Southern Cities Favored to Land MLB Expansion Teams by Oddsmakers

MLB Commissioner Rob Manfred.

Getty MLB Commissioner Rob Manfred.

Major League Baseball expansion is coming, not necessarily soon, but likely sometime early in the next decade.

Commissioner Rob Manfred said earlier this month that he would like to begin the process of adding expansion teams before he plans to retire in 2029 when his current five-year term expires.

“I don’t think realistically those clubs would be playing before I’m finished,” Manfred told reporters on Feb. 15 during Grapefruit League Media Day in Tampa. “I would like to have the process in place and operating before I go.”

Odds have been set on what cities will get expansion teams. Nashville is a 3/1 favorite according to BetOnline. Following Nashville on the board are Charlotte (4/1), Portland (5/1), Salt Lake City (6/1), New Orleans (8/1), San Antonio (9/1) and Mexico City (10/1).

MLB would likely expand by two teams to bring its total to 32. The league hasn’t expanded since 1998 when the Arizona Diamondbacks and Tampa Bay Rays were added.

Nashville Tops the List

That Nashville is favored to land an expansion team probably won’t surprise many involved in professional baseball. The city has been strongly positioning itself for a franchise in recent years.

What would set Nashville’s bid apart from other cities is that the team would be the first in MLB history owned by a group headed by minorities. Former major-league pitcher and general manager Dave Stewart, who is Black, is the point man for the group.

The team has also picked out a name, the Stars, in honor of the franchise that once represented Nashville in the Negro Leagues.

Stewart and the group also have a site picked out for a retractable roof stadium. It would sit on 200 acres off the Cumberland River across from Tennessee State University.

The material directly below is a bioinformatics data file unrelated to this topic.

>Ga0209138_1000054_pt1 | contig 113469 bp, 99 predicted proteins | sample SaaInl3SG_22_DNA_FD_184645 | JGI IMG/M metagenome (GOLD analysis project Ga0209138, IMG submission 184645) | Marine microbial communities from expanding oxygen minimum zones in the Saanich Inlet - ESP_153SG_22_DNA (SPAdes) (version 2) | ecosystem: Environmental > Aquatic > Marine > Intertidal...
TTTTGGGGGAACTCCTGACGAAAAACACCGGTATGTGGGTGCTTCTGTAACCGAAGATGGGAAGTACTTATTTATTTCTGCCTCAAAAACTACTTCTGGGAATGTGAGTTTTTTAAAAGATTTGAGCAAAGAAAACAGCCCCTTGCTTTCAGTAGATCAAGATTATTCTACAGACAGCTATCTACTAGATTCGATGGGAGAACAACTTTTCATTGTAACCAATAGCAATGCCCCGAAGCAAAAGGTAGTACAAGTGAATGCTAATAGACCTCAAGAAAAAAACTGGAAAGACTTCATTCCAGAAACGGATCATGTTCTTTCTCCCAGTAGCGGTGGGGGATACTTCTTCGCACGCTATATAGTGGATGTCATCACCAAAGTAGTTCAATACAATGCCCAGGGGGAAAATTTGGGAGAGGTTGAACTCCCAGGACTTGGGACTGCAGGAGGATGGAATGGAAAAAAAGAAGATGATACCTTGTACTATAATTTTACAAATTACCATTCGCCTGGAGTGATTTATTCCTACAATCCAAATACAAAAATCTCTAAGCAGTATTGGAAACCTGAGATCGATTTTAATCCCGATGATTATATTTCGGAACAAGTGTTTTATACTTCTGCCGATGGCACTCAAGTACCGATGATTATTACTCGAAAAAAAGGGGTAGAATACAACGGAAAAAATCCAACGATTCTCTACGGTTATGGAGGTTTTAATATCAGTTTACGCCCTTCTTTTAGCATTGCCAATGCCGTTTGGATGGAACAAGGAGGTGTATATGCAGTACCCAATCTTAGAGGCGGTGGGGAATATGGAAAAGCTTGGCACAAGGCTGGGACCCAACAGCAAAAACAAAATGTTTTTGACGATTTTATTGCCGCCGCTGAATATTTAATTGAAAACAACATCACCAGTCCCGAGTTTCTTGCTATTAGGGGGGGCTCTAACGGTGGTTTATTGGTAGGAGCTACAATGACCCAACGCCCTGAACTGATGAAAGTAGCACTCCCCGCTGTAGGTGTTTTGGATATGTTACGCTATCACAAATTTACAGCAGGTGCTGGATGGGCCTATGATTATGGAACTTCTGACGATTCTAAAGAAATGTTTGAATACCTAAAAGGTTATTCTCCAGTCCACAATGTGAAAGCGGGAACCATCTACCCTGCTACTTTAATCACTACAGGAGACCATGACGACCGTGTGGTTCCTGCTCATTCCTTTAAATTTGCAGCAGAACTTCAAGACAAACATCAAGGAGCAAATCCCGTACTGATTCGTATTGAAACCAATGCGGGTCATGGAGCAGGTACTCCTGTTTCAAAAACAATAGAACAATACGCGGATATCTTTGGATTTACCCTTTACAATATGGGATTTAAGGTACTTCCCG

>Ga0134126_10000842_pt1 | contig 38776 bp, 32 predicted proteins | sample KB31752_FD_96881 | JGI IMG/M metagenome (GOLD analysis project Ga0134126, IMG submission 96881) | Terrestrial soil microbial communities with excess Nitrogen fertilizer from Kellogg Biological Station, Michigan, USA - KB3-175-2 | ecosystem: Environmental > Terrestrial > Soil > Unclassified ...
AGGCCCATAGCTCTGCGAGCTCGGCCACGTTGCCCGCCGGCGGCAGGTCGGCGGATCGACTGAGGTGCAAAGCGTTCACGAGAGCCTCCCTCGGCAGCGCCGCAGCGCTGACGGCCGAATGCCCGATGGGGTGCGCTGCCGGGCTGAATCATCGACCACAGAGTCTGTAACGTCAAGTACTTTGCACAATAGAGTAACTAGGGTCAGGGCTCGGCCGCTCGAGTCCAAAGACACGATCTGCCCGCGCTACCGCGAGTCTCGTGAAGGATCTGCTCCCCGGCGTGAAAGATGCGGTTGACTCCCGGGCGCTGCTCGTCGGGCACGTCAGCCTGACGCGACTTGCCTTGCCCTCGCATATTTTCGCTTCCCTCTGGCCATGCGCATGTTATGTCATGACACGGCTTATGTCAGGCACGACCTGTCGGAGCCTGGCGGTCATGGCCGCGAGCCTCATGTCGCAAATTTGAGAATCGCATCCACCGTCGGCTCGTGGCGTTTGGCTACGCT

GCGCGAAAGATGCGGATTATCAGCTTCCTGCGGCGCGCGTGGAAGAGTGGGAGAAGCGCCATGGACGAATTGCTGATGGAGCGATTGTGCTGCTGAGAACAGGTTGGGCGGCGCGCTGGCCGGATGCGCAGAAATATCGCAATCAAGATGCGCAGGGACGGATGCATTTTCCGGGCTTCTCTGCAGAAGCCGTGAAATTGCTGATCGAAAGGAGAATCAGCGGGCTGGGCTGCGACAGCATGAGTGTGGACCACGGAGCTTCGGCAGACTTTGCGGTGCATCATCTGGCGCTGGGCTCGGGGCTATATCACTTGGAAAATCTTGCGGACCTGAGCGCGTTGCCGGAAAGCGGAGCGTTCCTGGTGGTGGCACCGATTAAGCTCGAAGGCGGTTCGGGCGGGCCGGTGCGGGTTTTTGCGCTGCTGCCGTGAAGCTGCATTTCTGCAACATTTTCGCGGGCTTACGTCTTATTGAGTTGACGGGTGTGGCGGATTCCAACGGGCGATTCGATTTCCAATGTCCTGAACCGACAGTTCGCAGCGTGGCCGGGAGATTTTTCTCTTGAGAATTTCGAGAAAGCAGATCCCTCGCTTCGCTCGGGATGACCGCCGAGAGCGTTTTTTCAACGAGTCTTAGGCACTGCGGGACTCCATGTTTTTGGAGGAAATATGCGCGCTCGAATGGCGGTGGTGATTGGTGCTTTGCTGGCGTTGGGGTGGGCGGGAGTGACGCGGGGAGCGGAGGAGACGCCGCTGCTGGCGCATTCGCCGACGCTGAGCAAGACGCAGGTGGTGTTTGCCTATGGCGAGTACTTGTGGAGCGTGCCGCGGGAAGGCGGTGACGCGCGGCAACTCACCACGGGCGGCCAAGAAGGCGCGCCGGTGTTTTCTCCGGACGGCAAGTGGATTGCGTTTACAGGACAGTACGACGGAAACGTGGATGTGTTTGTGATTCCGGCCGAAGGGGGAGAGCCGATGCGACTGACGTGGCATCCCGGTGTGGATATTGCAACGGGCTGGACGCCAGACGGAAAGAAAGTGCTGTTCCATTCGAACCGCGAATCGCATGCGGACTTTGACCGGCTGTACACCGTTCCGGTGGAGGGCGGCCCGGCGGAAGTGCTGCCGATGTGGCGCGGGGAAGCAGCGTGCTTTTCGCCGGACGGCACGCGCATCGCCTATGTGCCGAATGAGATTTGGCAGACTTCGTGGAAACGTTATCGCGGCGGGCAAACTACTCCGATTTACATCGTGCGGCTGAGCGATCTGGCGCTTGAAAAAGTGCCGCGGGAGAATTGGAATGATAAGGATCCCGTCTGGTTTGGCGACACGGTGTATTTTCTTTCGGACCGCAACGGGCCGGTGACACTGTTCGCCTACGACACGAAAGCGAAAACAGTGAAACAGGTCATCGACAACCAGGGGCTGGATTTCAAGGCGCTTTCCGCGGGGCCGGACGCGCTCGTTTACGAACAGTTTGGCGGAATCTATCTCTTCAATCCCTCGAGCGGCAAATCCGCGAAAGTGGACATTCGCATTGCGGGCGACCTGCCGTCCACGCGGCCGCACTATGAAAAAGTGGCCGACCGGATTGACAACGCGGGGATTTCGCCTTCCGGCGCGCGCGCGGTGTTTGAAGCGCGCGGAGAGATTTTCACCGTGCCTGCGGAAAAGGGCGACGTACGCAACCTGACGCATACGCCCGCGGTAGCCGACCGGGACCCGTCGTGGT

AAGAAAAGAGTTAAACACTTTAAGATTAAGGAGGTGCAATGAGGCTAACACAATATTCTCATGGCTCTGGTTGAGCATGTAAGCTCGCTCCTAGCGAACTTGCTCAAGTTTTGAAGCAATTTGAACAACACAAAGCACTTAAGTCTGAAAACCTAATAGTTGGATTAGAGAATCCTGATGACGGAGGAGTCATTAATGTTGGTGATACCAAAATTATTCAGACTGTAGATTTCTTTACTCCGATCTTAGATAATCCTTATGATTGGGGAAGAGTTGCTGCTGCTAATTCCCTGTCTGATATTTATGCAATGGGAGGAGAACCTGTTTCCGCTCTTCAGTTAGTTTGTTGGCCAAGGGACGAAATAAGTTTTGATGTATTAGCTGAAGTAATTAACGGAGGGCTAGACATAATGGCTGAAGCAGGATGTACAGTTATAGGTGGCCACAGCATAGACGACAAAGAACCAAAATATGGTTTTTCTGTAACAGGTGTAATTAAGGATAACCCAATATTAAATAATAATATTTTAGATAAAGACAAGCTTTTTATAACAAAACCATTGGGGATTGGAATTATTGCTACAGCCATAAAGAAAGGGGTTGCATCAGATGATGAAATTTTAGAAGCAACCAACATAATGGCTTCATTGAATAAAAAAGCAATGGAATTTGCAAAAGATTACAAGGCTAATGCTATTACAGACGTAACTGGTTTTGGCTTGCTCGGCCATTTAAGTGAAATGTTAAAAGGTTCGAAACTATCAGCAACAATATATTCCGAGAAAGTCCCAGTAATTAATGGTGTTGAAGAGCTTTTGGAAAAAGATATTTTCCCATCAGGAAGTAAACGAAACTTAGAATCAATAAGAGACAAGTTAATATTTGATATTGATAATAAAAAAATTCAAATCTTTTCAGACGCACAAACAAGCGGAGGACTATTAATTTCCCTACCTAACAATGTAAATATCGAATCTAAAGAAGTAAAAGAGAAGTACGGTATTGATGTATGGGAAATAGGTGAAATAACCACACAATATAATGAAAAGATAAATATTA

Nashville is the 26th-largest television market in the United States. That puts it ahead of six other cities with MLB franchises — Pittsburgh, Baltimore, San Diego, Kansas City, Cincinnati and Milwaukee.

Charlotte Stands as Viable Market

Like Nashville, Charlotte is another growing city in the South and would be an attractive potential market for MLB.

Charlotte is the 21st-largest market in the United States. The two bigger markets without MLB teams are Orlando (16) and Sacramento (20).

Tom Dundon, owner of the NHL’s Carolina Hurricanes, is leading an effort to bring MLB to North Carolina. He has owned the Hurricanes, based in Raleigh, since 2018.

Dundon also owns Pickleball Central, the world’s largest online retailer for the sport.

Charlotte does not have a plan in place for a potential stadium. However, Truist Field, home of the Chicago White Sox’s Triple-A affiliate, is considered one of the best facilities in minor-league baseball and it could possibly be expanded.

Western Cities Could Get MLB

Two cities in the West, Portland and Salt Lake City, also are frequently mentioned as possible expansion candidates. Portland ranks 23rd among TV markets and Salt Lake City is 27th.

The Portland Baseball Group has been formed to gain an MLB team. It would like to buy the RedTail Golf Course in suburban Beaverton, Ore., and building a 164-acre mixed-used facility that would include a ballpark.

The Big League Utah coalition has been formed to land an expansion franchise for Salt Lake City. Its selling point is that Utah is the fastest-growing state in the country.

Big League Utah has targeted a 100-acre tract in the Rocky Mountain Power District for a proposed stadium.


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